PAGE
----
In general, the insurance industry accepts large risks due to the frequency and severity of extreme events. Because of the short record on hazard data for such events, a large amount of uncertainty has to be dealt with. Given this large uncertainty it is important to better quantify the hazard parameters that are defined as inputs to the catastrophe models. The purpose of this paper is to evaluate the hurricane risk from loss point of view in the USA for both long‐term and warm phase conditions using a simulation‐based stochastic model.
A Poisson process is used to simulate the occurrence of events for both conditions. The generated event‐sets were used along with vulnerability and cost models to estimate the loss to an insurance industry portfolio. The paper discusses the statistics of events categorized by the Saffir‐Simpson Hurricane Wind Scale, annualized and return period losses and compares the results for both assumed long‐term and warm phase climate states.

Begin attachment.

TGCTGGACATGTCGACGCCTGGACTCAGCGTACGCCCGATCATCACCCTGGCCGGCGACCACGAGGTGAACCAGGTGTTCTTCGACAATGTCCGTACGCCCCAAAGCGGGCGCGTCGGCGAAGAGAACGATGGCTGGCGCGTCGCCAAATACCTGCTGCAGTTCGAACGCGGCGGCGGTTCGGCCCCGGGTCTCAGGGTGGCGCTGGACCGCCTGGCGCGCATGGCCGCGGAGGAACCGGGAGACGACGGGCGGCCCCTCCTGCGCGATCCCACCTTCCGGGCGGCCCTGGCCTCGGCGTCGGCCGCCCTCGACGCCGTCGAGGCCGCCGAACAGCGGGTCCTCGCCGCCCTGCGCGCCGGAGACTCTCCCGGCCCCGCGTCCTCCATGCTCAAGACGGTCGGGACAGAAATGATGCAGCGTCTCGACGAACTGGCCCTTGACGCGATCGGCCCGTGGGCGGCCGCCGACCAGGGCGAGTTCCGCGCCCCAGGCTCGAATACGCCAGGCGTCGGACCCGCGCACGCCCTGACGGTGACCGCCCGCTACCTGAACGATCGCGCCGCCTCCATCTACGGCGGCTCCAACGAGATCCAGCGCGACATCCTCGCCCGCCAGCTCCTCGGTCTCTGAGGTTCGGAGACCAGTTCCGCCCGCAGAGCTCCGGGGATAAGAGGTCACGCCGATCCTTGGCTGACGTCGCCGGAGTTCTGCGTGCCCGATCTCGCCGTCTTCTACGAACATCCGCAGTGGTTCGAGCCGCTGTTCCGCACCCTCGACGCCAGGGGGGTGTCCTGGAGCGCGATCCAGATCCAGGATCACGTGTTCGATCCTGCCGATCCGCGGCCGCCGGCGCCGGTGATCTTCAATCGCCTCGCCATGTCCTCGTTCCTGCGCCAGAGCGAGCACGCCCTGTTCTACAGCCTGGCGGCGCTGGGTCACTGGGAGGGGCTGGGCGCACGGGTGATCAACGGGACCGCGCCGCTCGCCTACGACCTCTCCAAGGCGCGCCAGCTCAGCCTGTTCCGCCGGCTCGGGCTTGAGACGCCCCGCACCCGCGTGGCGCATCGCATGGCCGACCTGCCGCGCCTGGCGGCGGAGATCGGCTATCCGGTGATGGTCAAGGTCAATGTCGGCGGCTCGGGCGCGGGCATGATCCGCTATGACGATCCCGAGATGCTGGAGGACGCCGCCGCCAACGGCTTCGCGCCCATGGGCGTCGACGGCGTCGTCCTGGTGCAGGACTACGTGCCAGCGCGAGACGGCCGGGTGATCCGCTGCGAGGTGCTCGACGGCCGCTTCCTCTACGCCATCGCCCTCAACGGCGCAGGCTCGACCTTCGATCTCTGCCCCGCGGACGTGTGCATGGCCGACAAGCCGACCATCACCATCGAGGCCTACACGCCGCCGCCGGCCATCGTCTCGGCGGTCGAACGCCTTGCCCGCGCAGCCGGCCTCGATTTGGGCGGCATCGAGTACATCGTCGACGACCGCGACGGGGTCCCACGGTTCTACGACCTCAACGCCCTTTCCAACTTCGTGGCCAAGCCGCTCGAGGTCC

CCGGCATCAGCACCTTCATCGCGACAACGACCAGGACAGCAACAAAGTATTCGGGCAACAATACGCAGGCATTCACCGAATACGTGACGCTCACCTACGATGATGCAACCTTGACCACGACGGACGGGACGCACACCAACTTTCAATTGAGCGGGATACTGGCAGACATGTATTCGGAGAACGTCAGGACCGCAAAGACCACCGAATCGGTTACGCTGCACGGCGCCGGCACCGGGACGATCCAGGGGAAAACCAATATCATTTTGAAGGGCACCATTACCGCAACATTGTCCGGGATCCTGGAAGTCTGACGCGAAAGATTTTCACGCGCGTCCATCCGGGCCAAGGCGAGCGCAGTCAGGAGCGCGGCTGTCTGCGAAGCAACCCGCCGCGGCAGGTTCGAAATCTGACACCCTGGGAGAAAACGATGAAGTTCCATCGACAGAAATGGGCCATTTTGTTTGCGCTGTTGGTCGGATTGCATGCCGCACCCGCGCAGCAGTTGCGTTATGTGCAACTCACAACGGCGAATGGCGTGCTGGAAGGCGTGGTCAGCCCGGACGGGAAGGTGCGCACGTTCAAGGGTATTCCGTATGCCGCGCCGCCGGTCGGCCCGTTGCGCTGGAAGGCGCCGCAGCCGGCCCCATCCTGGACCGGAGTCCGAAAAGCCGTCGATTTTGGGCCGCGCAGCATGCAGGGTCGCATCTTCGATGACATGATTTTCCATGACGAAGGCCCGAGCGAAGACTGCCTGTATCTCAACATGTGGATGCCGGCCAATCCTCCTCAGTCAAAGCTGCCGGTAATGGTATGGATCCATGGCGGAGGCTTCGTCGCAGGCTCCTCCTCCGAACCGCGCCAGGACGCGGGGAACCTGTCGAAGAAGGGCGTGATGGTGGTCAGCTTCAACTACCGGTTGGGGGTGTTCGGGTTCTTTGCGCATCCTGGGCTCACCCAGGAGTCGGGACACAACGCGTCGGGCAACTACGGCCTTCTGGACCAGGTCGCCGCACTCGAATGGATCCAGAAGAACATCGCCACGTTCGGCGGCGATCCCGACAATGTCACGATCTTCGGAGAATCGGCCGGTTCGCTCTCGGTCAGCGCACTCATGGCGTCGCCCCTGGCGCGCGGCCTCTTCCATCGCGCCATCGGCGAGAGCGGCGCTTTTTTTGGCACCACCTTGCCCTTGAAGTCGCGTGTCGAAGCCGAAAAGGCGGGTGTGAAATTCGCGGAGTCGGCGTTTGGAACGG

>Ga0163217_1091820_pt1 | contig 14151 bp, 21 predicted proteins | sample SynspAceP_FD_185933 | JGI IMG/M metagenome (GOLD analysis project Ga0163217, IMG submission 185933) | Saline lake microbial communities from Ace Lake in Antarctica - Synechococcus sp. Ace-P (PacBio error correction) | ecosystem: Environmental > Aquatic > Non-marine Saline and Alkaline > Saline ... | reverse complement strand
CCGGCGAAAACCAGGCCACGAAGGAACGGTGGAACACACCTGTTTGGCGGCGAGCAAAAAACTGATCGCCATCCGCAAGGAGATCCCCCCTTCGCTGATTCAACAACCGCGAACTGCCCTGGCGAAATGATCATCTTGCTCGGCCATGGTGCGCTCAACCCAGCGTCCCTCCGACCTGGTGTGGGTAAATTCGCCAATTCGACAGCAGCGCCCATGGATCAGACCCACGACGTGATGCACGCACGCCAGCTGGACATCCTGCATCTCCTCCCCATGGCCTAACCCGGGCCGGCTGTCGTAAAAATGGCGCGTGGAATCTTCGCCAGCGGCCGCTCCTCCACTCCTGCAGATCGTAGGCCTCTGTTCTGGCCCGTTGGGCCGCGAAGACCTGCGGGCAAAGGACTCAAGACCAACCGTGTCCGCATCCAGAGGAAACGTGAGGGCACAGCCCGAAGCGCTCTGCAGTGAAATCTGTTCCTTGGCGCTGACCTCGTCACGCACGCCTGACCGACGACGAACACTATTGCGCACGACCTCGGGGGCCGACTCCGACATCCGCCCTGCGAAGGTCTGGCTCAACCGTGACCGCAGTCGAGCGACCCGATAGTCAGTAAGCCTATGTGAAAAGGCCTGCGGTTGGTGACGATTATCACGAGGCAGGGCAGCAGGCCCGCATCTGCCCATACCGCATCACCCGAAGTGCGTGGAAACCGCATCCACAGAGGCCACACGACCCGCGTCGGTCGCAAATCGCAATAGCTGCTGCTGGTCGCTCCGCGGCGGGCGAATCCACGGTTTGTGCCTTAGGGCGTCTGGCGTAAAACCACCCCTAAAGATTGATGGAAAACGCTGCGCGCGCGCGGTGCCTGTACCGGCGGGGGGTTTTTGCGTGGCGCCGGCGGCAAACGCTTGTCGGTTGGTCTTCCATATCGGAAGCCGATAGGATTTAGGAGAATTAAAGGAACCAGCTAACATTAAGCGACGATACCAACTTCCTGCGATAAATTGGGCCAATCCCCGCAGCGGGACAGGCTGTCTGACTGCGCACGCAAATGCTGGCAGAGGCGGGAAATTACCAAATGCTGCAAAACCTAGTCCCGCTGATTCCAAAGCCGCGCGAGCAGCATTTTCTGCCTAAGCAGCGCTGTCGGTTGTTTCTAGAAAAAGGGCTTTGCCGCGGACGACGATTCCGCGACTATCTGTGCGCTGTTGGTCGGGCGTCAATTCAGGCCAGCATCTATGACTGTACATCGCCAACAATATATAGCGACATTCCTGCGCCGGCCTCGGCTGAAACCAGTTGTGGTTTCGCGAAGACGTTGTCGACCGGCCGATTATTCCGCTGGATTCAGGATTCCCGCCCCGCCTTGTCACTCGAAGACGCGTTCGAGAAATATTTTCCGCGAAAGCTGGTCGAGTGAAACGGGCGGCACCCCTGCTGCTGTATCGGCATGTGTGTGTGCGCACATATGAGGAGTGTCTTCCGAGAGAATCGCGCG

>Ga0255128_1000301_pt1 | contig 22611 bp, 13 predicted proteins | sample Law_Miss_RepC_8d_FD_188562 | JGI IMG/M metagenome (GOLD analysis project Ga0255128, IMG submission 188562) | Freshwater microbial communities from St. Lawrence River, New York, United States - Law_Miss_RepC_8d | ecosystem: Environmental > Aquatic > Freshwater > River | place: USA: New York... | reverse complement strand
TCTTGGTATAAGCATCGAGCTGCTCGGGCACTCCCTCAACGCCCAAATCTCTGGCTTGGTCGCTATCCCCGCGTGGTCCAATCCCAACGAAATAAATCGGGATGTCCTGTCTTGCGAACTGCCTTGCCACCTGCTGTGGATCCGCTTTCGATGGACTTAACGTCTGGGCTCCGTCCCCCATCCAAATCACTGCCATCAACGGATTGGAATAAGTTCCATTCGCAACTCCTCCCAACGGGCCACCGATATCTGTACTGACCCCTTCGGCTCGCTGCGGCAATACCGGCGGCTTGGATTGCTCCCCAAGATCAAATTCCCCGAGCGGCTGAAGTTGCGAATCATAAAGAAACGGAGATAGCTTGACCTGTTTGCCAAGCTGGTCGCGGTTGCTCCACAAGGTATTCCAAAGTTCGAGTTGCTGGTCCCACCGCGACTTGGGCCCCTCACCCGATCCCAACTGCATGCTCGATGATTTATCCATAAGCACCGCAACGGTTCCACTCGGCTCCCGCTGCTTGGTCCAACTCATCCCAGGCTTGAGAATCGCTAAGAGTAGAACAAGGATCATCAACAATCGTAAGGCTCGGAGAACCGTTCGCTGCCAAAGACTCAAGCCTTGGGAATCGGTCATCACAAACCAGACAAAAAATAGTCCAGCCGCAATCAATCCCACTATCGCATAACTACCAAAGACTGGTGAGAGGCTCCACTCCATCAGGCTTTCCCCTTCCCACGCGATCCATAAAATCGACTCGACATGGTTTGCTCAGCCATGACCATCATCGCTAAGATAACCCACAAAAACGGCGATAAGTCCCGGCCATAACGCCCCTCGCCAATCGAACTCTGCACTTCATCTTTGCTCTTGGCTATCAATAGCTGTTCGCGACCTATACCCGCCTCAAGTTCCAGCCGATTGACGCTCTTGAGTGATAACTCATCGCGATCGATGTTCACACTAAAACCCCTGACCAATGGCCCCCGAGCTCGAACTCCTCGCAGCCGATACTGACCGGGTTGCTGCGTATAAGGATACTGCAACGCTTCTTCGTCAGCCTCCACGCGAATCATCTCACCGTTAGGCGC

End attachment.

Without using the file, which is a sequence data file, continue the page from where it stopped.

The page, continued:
The analysis shows that the population of landfall data for the two climate conditions is not statistically different. However, if we accept that a difference in the frequency of landfall occurrence between the two assumptions exists, the increase in average annual loss is about 17 per cent.
This paper provides insights to the difference between the two states of atmosphere from the point of view of insured losses for hurricanes and is one of the first papers that offers conclusion on the uncertainty associated with the warm phase data.
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